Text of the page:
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Hum Reprod. 2001 Aug;16(8):1768-76.

Contribution of environmental factors to the risk of male infertility.

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  • 1Unidad de Andrologia, Hospital Italiano Garibaldi, 2000 Rosario, Argentina.

Abstract

BACKGROUND:

An increasing number of reports suggest that chemical and physical agents in the environment, introduced and spread by human activity, may affect male fertility in humans. We investigated the relationships between exposure to environmental agents and seminal characteristics, and the concentrations of reproductive hormones in the serum of men seeking infertility treatment.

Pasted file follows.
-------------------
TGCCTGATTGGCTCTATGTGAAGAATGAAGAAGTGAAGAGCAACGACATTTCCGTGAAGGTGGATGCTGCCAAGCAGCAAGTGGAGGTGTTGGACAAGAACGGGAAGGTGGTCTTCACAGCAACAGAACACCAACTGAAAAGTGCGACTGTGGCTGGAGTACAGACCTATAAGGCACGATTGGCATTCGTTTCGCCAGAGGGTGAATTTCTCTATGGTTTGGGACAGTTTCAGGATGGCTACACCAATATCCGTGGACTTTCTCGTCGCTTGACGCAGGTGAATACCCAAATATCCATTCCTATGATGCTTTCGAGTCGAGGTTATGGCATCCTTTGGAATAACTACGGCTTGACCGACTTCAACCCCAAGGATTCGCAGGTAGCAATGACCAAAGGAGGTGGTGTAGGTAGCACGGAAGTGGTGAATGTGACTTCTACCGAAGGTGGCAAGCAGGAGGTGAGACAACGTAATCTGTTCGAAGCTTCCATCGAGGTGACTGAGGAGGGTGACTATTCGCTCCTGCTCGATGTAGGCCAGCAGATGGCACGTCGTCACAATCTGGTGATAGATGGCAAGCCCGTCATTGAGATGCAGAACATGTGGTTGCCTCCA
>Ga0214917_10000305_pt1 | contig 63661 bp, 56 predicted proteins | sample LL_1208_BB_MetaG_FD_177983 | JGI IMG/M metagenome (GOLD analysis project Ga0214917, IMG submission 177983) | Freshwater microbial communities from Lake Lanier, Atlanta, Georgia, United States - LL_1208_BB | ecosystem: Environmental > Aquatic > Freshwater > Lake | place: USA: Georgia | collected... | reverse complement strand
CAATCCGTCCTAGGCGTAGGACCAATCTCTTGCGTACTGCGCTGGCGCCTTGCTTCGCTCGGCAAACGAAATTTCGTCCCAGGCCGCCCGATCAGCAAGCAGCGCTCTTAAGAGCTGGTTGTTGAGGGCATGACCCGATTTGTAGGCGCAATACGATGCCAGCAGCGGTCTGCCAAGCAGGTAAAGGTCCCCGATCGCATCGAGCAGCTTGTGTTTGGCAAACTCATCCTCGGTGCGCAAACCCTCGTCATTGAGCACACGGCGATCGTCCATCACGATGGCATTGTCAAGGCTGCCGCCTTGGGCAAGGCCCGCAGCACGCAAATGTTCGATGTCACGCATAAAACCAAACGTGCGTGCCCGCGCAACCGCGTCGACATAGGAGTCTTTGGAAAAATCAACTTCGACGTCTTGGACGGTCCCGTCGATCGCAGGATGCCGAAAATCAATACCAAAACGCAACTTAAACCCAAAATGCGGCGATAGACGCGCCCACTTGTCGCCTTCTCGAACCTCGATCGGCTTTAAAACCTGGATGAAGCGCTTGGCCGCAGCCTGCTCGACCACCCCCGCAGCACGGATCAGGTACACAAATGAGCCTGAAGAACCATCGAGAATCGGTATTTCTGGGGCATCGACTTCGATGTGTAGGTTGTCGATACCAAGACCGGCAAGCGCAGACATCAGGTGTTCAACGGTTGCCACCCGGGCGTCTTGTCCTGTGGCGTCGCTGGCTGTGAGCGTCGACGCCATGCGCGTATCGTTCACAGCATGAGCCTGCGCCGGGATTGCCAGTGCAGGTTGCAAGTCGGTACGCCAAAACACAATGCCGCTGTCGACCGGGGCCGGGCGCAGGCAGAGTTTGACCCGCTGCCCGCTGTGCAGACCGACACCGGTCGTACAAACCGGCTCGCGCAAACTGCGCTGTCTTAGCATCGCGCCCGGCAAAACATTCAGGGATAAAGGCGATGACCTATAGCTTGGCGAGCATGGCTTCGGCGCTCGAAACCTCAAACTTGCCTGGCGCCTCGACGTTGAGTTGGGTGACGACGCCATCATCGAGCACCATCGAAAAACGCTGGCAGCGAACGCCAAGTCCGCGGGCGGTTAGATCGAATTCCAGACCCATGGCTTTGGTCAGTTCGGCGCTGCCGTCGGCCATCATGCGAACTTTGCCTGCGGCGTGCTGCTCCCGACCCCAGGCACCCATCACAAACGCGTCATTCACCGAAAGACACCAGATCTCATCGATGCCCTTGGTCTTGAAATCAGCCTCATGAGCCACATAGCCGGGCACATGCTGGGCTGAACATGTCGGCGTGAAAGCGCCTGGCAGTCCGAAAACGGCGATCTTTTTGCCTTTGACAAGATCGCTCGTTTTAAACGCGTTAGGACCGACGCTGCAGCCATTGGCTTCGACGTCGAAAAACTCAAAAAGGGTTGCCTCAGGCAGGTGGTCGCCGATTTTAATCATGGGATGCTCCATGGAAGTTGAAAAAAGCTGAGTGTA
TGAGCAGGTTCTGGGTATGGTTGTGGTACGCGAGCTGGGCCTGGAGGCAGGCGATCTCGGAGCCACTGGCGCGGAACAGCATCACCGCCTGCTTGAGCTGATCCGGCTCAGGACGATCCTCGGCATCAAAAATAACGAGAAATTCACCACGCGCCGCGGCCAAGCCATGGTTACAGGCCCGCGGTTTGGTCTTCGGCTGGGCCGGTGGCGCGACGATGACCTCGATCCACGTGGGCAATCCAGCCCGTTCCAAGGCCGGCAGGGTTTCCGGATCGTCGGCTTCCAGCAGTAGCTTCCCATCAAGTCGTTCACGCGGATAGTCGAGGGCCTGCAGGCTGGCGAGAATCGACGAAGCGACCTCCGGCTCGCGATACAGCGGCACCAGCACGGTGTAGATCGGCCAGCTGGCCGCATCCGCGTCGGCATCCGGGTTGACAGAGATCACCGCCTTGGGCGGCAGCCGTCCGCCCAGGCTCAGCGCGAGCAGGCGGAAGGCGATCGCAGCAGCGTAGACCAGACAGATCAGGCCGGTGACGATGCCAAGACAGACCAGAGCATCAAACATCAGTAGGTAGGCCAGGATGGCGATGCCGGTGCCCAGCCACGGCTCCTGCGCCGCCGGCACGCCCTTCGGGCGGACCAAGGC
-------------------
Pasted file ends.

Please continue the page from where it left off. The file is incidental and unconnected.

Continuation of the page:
METHODS:

We studied 225 male partners from consecutively recruited couples, who had their first infertility consultation between 1995 and 1998, in the Litoral Sur region of Argentina, one of the most productive farming regions in the world.

RESULTS:

A multivariate logistic regression model showed that exposure to pesticides and solvents is significantly associated with sperm threshold values well below the limit for male fertility. We also found that men exposed to pesticides had higher serum oestradiol concentrations, and that men exposed to solvents had lower LH concentrations than non-exposed men. All of these effects were greater in men with primary infertility than in men with secondary infertility.

CONCLUSION:

We have shown that environmental factors contribute to the severity of infertility, and that this may worsen the effects of pre-existing genetic or medical risk factors.

PMID:
11473980
[PubMed - indexed for MEDLINE]
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